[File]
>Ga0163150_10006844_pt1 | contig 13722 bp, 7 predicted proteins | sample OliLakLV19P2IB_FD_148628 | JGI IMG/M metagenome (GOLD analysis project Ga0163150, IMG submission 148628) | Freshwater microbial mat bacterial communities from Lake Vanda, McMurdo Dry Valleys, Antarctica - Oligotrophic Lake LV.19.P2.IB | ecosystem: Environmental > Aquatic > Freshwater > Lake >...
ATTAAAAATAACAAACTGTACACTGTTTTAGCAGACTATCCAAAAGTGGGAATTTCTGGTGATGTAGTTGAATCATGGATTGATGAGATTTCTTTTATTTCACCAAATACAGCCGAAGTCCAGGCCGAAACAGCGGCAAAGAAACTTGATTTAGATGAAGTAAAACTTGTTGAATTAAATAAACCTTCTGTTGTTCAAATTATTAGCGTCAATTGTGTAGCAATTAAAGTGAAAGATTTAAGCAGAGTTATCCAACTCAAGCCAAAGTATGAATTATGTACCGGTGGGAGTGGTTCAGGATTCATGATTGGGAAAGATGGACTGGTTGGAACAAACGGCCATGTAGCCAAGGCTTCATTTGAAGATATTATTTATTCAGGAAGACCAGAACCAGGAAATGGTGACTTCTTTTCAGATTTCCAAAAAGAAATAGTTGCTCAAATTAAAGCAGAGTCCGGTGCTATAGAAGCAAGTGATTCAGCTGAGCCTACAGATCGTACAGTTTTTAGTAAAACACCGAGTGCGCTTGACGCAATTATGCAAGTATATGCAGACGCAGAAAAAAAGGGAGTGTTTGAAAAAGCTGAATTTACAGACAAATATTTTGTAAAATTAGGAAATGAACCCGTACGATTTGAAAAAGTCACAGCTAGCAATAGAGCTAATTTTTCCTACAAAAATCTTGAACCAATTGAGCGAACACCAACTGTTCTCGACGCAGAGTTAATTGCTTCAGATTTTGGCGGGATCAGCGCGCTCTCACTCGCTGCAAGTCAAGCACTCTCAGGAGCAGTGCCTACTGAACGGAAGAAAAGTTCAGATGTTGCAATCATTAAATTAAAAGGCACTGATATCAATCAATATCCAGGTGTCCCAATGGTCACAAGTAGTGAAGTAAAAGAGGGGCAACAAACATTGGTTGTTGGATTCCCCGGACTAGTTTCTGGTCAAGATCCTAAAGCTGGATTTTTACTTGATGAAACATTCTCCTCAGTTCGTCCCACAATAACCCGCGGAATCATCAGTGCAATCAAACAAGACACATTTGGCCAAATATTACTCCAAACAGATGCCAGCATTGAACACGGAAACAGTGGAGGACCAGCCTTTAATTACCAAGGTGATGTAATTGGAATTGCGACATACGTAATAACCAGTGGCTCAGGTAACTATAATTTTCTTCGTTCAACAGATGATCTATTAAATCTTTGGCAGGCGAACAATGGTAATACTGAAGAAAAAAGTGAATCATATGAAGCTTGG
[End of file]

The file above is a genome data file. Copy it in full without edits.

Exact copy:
>Ga0163150_10006844_pt1 | contig 13722 bp, 7 predicted proteins | sample OliLakLV19P2IB_FD_148628 | JGI IMG/M metagenome (GOLD analysis project Ga0163150, IMG submission 148628) | Freshwater microbial mat bacterial communities from Lake Vanda, McMurdo Dry Valleys, Antarctica - Oligotrophic Lake LV.19.P2.IB | ecosystem: Environmental > Aquatic > Freshwater > Lake >...
ATTAAAAATAACAAACTGTACACTGTTTTAGCAGACTATCCAAAAGTGGGAATTTCTGGTGATGTAGTTGAATCATGGATTGATGAGATTTCTTTTATTTCACCAAATACAGCCGAAGTCCAGGCCGAAACAGCGGCAAAGAAACTTGATTTAGATGAAGTAAAACTTGTTGAATTAAATAAACCTTCTGTTGTTCAAATTATTAGCGTCAATTGTGTAGCAATTAAAGTGAAAGATTTAAGCAGAGTTATCCAACTCAAGCCAAAGTATGAATTATGTACCGGTGGGAGTGGTTCAGGATTCATGATTGGGAAAGATGGACTGGTTGGAACAAACGGCCATGTAGCCAAGGCTTCATTTGAAGATATTATTTATTCAGGAAGACCAGAACCAGGAAATGGTGACTTCTTTTCAGATTTCCAAAAAGAAATAGTTGCTCAAATTAAAGCAGAGTCCGGTGCTATAGAAGCAAGTGATTCAGCTGAGCCTACAGATCGTACAGTTTTTAGTAAAACACCGAGTGCGCTTGACGCAATTATGCAAGTATATGCAGACGCAGAAAAAAAGGGAGTGTTTGAAAAAGCTGAATTTACAGACAAATATTTTGTAAAATTAGGAAATGAACCCGTACGATTTGAAAAAGTCACAGCTAGCAATAGAGCTAATTTTTCCTACAAAAATCTTGAACCAATTGAGCGAACACCAACTGTTCTCGACGCAGAGTTAATTGCTTCAGATTTTGGCGGGATCAGCGCGCTCTCACTCGCTGCAAGTCAAGCACTCTCAGGAGCAGTGCCTACTGAACGGAAGAAAAGTTCAGATGTTGCAATCATTAAATTAAAAGGCACTGATATCAATCAATATCCAGGTGTCCCAATGGTCACAAGTAGTGAAGTAAAAGAGGGGCAACAAACATTGGTTGTTGGATTCCCCGGACTAGTTTCTGGTCAAGATCCTAAAGCTGGATTTTTACTTGATGAAACATTCTCCTCAGTTCGTCCCACAATAACCCGCGGAATCATCAGTGCAATCAAACAAGACACATTTGGCCAAATATTACTCCAAACAGATGCCAGCATTGAACACGGAAACAGTGGAGGACCAGCCTTTAATTACCAAGGTGATGTAATTGGAATTGCGACATACGTAATAACCAGTGGCTCAGGTAACTATAATTTTCTTCGTTCAACAGATGATCTATTAAATCTTTGGCAGGCGAACAATGGTAATACTGAAGAAAAAAGTGAATCATATGAAGCTTGG